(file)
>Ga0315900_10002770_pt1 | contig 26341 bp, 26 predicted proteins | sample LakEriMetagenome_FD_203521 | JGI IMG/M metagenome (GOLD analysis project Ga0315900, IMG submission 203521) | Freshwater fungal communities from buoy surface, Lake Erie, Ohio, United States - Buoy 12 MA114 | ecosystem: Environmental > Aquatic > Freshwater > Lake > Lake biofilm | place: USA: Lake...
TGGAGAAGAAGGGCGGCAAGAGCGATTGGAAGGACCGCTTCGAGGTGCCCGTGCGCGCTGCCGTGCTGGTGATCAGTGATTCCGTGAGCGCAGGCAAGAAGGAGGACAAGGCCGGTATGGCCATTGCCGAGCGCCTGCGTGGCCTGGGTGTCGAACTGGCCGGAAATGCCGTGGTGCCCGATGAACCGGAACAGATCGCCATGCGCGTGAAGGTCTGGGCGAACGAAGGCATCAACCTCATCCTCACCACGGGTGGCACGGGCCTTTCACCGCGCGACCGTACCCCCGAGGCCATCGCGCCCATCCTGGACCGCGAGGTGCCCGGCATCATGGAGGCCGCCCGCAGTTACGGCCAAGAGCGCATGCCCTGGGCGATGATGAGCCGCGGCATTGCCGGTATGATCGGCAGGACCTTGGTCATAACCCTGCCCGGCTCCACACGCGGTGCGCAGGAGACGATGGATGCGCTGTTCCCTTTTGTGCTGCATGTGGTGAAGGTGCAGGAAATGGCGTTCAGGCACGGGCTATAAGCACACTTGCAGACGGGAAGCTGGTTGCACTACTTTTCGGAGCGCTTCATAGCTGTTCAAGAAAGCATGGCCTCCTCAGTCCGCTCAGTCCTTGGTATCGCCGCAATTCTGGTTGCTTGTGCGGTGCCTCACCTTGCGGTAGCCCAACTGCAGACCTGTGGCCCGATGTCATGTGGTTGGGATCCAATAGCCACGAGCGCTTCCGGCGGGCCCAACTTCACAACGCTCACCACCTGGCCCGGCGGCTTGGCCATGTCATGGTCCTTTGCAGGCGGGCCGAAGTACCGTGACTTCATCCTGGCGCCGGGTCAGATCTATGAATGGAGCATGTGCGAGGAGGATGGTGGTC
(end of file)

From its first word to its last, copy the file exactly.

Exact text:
>Ga0315900_10002770_pt1 | contig 26341 bp, 26 predicted proteins | sample LakEriMetagenome_FD_203521 | JGI IMG/M metagenome (GOLD analysis project Ga0315900, IMG submission 203521) | Freshwater fungal communities from buoy surface, Lake Erie, Ohio, United States - Buoy 12 MA114 | ecosystem: Environmental > Aquatic > Freshwater > Lake > Lake biofilm | place: USA: Lake...
TGGAGAAGAAGGGCGGCAAGAGCGATTGGAAGGACCGCTTCGAGGTGCCCGTGCGCGCTGCCGTGCTGGTGATCAGTGATTCCGTGAGCGCAGGCAAGAAGGAGGACAAGGCCGGTATGGCCATTGCCGAGCGCCTGCGTGGCCTGGGTGTCGAACTGGCCGGAAATGCCGTGGTGCCCGATGAACCGGAACAGATCGCCATGCGCGTGAAGGTCTGGGCGAACGAAGGCATCAACCTCATCCTCACCACGGGTGGCACGGGCCTTTCACCGCGCGACCGTACCCCCGAGGCCATCGCGCCCATCCTGGACCGCGAGGTGCCCGGCATCATGGAGGCCGCCCGCAGTTACGGCCAAGAGCGCATGCCCTGGGCGATGATGAGCCGCGGCATTGCCGGTATGATCGGCAGGACCTTGGTCATAACCCTGCCCGGCTCCACACGCGGTGCGCAGGAGACGATGGATGCGCTGTTCCCTTTTGTGCTGCATGTGGTGAAGGTGCAGGAAATGGCGTTCAGGCACGGGCTATAAGCACACTTGCAGACGGGAAGCTGGTTGCACTACTTTTCGGAGCGCTTCATAGCTGTTCAAGAAAGCATGGCCTCCTCAGTCCGCTCAGTCCTTGGTATCGCCGCAATTCTGGTTGCTTGTGCGGTGCCTCACCTTGCGGTAGCCCAACTGCAGACCTGTGGCCCGATGTCATGTGGTTGGGATCCAATAGCCACGAGCGCTTCCGGCGGGCCCAACTTCACAACGCTCACCACCTGGCCCGGCGGCTTGGCCATGTCATGGTCCTTTGCAGGCGGGCCGAAGTACCGTGACTTCATCCTGGCGCCGGGTCAGATCTATGAATGGAGCATGTGCGAGGAGGATGGTGGTC